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Villages like Kasoli remain on the periphery of development, outcasts of their own society. A former member of the Salwa Judum who lives in Kasoli now works with the state police, a well hated entity among local Adivasis. He may not find it ideal but he has no other option. Others like Jai Ram work at private construction gigs. “We don’t get called for MNREGA work either,” he states. “Both Congress and BJP governments have ignored us,” he says. 

Meanwhile, outside Pahurnar, 23-year-old Pallavi Nag who moved there from Bijapur as well lives in a house with no toilet. Scores and scores of houses in Bastar don’t have toilets, or tap water, despite schemes by the Central government for the same. Mother of one, Pallavi says that she does not benefit from any schemes by central government like Ujjwala, or the Godhan Nyay Yojana 2020 by the state government as they fail to reach her village. When asked whether she will vote in the coming elections, now that there is a voting booth in her village, she giggles. “What is the use though, they are all the same,” she says, much like Jai Ram.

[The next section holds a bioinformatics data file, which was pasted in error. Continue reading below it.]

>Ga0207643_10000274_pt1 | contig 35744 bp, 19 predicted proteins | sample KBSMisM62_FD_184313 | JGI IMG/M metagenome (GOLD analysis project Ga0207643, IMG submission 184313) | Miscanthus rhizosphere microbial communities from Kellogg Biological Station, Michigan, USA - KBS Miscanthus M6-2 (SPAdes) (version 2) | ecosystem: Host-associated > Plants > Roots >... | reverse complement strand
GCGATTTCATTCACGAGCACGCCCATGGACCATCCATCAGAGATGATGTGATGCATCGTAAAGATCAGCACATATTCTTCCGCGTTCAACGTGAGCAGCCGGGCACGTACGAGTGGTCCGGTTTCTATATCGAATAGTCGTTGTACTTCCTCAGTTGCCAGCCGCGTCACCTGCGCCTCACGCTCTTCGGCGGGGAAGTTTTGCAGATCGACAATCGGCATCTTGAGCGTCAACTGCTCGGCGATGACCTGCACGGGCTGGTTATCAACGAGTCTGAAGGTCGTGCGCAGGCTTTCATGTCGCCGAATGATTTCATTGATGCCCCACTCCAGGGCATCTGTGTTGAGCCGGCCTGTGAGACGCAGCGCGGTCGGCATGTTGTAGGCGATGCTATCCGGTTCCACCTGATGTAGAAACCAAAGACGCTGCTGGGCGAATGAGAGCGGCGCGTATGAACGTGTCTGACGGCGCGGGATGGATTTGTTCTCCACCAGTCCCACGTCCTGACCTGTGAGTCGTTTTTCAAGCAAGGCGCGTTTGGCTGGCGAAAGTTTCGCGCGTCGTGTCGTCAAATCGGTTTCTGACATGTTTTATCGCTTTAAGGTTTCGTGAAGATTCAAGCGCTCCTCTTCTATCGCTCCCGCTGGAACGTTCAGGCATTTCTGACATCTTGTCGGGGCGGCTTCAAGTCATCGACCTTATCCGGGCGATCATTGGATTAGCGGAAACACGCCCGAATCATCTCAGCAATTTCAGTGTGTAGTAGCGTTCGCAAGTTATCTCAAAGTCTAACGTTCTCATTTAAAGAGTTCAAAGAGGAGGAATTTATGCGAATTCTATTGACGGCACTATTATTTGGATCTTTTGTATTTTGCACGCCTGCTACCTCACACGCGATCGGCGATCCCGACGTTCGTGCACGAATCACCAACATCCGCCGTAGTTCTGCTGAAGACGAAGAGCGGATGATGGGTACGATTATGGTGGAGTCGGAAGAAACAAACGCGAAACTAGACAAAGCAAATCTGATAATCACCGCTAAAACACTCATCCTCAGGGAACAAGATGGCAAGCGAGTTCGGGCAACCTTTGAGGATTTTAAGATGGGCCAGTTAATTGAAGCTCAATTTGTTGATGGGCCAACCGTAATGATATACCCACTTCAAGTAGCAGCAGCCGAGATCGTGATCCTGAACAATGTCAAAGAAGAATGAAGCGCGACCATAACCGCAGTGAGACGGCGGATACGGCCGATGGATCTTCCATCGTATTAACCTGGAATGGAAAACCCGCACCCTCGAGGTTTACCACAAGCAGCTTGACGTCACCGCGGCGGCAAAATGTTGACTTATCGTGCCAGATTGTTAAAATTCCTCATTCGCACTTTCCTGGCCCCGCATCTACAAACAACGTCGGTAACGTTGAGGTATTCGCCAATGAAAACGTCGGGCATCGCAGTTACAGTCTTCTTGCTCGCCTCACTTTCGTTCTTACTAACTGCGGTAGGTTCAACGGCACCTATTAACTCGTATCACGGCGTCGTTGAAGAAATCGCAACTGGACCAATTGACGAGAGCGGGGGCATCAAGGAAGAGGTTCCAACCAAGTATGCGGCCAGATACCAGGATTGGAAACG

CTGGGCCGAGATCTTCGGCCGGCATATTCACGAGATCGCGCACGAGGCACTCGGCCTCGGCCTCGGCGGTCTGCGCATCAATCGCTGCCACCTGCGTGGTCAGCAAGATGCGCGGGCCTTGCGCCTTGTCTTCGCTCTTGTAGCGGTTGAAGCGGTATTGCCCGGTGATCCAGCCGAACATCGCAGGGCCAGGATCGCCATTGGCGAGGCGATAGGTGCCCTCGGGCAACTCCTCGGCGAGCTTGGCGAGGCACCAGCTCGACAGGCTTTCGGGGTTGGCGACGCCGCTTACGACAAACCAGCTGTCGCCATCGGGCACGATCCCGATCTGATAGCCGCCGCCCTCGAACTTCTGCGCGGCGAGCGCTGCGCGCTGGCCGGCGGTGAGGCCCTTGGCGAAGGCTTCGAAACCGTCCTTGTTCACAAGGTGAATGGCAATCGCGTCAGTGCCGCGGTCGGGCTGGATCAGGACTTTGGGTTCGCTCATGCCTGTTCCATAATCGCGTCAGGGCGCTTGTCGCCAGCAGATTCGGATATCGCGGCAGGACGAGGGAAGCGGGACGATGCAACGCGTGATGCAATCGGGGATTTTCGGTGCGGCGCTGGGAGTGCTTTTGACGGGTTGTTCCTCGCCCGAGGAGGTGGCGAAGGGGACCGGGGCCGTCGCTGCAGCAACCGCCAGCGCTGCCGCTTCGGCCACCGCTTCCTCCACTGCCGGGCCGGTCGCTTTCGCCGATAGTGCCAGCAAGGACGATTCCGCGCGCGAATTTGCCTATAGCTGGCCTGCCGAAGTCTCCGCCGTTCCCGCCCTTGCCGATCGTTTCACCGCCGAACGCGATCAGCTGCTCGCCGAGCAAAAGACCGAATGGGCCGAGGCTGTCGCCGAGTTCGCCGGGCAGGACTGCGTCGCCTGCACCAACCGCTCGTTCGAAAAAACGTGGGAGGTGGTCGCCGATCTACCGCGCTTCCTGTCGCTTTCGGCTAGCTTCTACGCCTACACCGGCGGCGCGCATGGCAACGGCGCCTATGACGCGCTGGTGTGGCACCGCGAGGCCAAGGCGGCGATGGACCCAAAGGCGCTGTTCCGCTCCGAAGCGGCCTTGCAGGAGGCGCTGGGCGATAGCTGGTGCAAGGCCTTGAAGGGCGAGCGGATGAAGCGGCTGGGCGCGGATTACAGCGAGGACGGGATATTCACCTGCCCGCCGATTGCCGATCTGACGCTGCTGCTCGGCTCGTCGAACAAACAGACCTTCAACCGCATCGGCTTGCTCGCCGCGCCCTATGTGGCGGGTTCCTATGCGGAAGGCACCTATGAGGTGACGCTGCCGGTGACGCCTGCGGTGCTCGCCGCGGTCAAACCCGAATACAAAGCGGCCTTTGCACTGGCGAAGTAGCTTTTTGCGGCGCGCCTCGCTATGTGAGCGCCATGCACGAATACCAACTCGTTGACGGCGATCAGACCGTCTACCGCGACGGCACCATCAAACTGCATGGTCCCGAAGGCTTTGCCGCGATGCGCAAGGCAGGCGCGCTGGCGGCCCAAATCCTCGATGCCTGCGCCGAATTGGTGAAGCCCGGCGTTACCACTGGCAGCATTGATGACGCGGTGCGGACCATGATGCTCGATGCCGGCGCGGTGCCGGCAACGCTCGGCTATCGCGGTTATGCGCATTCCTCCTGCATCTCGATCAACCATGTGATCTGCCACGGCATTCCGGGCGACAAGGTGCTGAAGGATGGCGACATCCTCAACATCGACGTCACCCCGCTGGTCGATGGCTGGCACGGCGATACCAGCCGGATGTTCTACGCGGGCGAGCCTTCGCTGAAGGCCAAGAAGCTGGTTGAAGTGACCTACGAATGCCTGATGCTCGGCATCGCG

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Today, the “dance of democracy” will commence in Bastar and if things go without a hitch, many will claim that Bastar is now normalised, thanks to the inclusive policies of Congress. But violence is endemic in Bastar, where the balmy forest breeze is heavy with the weight of shed blood. It shows up in people’s alert eyes and sad smiles, in their low voices and inconspicuous homes. Just a few months ago, Bama Kuhrami of Keshkutul village was killed while looking for his cow. His wife has demanded compensation and assurance from the police that her young son will not be branded a terrorist. In another village, Bechapal, Mahendra Oyomi was allegedly killed by Naxals who suspected him of being a police informer.